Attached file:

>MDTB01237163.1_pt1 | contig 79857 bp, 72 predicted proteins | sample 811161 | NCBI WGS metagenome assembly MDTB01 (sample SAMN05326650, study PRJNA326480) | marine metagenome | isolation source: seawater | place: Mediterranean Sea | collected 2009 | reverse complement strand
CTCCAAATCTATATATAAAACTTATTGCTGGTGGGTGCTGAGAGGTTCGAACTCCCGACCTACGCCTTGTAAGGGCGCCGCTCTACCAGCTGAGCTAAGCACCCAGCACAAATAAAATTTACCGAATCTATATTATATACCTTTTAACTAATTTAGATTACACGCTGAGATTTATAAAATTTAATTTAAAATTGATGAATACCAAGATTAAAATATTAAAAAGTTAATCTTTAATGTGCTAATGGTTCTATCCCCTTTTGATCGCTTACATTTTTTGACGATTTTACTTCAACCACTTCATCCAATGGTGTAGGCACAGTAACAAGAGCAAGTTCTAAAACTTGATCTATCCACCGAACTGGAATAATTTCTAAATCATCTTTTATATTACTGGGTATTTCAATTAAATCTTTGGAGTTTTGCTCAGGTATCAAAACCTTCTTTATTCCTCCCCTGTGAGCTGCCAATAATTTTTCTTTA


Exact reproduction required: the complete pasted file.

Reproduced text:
>MDTB01237163.1_pt1 | contig 79857 bp, 72 predicted proteins | sample 811161 | NCBI WGS metagenome assembly MDTB01 (sample SAMN05326650, study PRJNA326480) | marine metagenome | isolation source: seawater | place: Mediterranean Sea | collected 2009 | reverse complement strand
CTCCAAATCTATATATAAAACTTATTGCTGGTGGGTGCTGAGAGGTTCGAACTCCCGACCTACGCCTTGTAAGGGCGCCGCTCTACCAGCTGAGCTAAGCACCCAGCACAAATAAAATTTACCGAATCTATATTATATACCTTTTAACTAATTTAGATTACACGCTGAGATTTATAAAATTTAATTTAAAATTGATGAATACCAAGATTAAAATATTAAAAAGTTAATCTTTAATGTGCTAATGGTTCTATCCCCTTTTGATCGCTTACATTTTTTGACGATTTTACTTCAACCACTTCATCCAATGGTGTAGGCACAGTAACAAGAGCAAGTTCTAAAACTTGATCTATCCACCGAACTGGAATAATTTCTAAATCATCTTTTATATTACTGGGTATTTCAATTAAATCTTTGGAGTTTTGCTCAGGTATCAAAACCTTCTTTATTCCTCCCCTGTGAGCTGCCAATAATTTTTCTTTA